Trump Says Health Care Plan Is Ready, but White House Has No Details
Health Care

Trump Says Health Care Plan Is Ready, but White House Has No Details

Reuters/GraphicStock/The Fiscal Times

President Trump said Tuesday that his long-promised replacement for the Affordable Care Act is ready to go. “I have it all ready, and it’s a much better plan for you,” Trump told an audience member at a town hall meeting hosted by ABC News. 

Trump has been claiming for more than a year that a "phenomenal" new health care plan is just weeks away from being revealed, with the delivery date forever slipping into the future. (Kaiser Health News has a rundown on the “health care plan that never comes” here.)

Asked about the plan Wednesday, White House Press Secretary Kayleigh McEnany told reporters that the details are not available for public review. “It’s going to be a very comprehensive strategy — one where we’re saving health care while Democrats are trying to take health care away,” McEnany said. "I’m not going to give you a readout of what our health care plan looks like and who’s working on it. If you want to know, come work here at the White House."

Earlier in the day, White House Chief of Staff Mark Meadows also said that Trump’s health care plan is ready and will be unveiled sometime before the election. The plan will focus on executive action, Meadows said, “with a legislative component that is more visionary.”

A review of Trump’s health care record so far. Avoiding the problematic issue of Trump’s alleged plan, analysts at the nonpartisan Kaiser Family Foundation released a report this week that examines President Trump’s record on health care over the last three and half years. Some highlights from the overview and the full analysis

* On the Affordable Care Act: “From the start of his presidential term, President Trump took aim at the Affordable Care Act, consistent with his campaign pledge leading up to the 2016 election. He supported many efforts in Congress to repeal the law and replace it with an alternative that would have weakened protections for people with pre-existing conditions, eliminated the Medicaid expansion, and reduced premium assistance for people seeking marketplace coverage. While the ACA remains in force, President Trump’s Administration is supporting the case pending before the U.S. Supreme Court to overturn the ACA in its entirety that is scheduled for oral arguments one week after the election.”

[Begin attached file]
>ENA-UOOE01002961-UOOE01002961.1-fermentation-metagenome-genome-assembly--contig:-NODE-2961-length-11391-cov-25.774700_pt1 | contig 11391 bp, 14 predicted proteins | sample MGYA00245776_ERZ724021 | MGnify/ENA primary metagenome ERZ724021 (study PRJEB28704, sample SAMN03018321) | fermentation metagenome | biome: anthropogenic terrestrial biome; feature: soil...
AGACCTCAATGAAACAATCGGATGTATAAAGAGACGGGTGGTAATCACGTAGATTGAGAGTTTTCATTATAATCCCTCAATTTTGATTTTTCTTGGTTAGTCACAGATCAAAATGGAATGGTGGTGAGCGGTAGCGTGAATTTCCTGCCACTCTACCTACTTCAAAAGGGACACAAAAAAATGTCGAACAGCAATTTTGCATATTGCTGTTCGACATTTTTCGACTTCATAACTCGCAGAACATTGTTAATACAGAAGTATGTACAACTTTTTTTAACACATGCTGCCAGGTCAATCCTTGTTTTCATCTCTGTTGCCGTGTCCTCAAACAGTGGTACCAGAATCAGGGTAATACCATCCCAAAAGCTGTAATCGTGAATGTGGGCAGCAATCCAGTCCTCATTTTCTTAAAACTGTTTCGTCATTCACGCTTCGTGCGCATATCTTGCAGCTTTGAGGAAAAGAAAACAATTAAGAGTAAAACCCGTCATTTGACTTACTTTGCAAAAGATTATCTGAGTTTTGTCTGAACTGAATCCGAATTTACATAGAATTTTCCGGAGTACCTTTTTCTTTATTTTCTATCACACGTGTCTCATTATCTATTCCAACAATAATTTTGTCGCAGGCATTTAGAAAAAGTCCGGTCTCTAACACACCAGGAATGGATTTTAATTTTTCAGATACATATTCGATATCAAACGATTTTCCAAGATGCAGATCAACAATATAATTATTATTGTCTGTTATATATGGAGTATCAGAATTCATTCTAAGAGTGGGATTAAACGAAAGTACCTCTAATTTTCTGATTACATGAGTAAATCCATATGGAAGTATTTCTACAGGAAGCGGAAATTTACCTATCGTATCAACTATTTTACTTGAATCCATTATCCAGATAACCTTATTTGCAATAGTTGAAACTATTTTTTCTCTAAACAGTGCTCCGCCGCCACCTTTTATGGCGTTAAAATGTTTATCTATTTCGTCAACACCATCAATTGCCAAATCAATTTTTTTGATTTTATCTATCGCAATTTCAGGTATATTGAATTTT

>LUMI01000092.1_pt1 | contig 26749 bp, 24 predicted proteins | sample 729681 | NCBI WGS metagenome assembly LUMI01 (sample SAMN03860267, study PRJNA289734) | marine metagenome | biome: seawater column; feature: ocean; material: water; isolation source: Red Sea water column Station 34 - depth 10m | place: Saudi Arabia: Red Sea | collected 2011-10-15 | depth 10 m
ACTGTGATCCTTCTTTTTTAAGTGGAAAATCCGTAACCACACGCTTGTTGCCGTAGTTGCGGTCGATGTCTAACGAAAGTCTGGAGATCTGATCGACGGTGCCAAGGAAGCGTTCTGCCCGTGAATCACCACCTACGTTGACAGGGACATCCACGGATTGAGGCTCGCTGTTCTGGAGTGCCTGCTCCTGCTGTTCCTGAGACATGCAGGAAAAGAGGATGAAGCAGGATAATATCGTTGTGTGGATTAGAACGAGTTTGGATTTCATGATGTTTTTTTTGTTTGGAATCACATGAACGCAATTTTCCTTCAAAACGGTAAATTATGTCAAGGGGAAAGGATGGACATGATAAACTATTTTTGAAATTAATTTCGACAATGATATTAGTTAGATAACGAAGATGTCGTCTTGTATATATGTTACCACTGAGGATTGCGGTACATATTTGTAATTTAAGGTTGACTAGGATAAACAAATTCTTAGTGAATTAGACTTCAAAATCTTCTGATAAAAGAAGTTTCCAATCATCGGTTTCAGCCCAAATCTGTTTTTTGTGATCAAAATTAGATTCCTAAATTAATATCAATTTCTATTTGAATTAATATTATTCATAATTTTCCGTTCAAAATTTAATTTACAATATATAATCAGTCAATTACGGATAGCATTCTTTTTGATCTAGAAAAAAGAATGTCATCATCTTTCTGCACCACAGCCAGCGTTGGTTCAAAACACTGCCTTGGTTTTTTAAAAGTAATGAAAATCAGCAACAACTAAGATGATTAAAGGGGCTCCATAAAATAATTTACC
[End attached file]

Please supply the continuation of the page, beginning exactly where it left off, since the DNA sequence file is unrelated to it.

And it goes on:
* On Medicare and Medicaid: “The Administration has proposed spending reductions for both Medicaid and Medicare, along with proposals that would promote flexibility for states but limit eligibility for coverage under Medicaid (e.g., work requirements).”

* On drug prices: “The President has made prescription drug prices a top health policy priority and has issued several executive orders and other proposals that aim to lower drug prices; most of these proposals, however, have not been implemented, other than one change that would lower the cost of insulin for some Medicare beneficiaries with diabetes, and another that allows pharmacists to tell consumers if they could save money on their prescriptions. The Trump Administration has also moved forward with an initiative to improve price transparency in an effort to lower costs, though it is held up in the courts.”

* On the response to the coronavirus: “The Trump administration has not established a coordinated, national plan to scale-up and implement public health measures to control the spread of coronavirus, instead choosing to have states assume primary responsibility for the COVID-19 response, with the federal government acting as back-up and ‘supplier of last resort.’ The President has downplayed the threat of COVID-19, given conflicting messages and misinformation, and often been at odds with public health officials and scientific evidence.”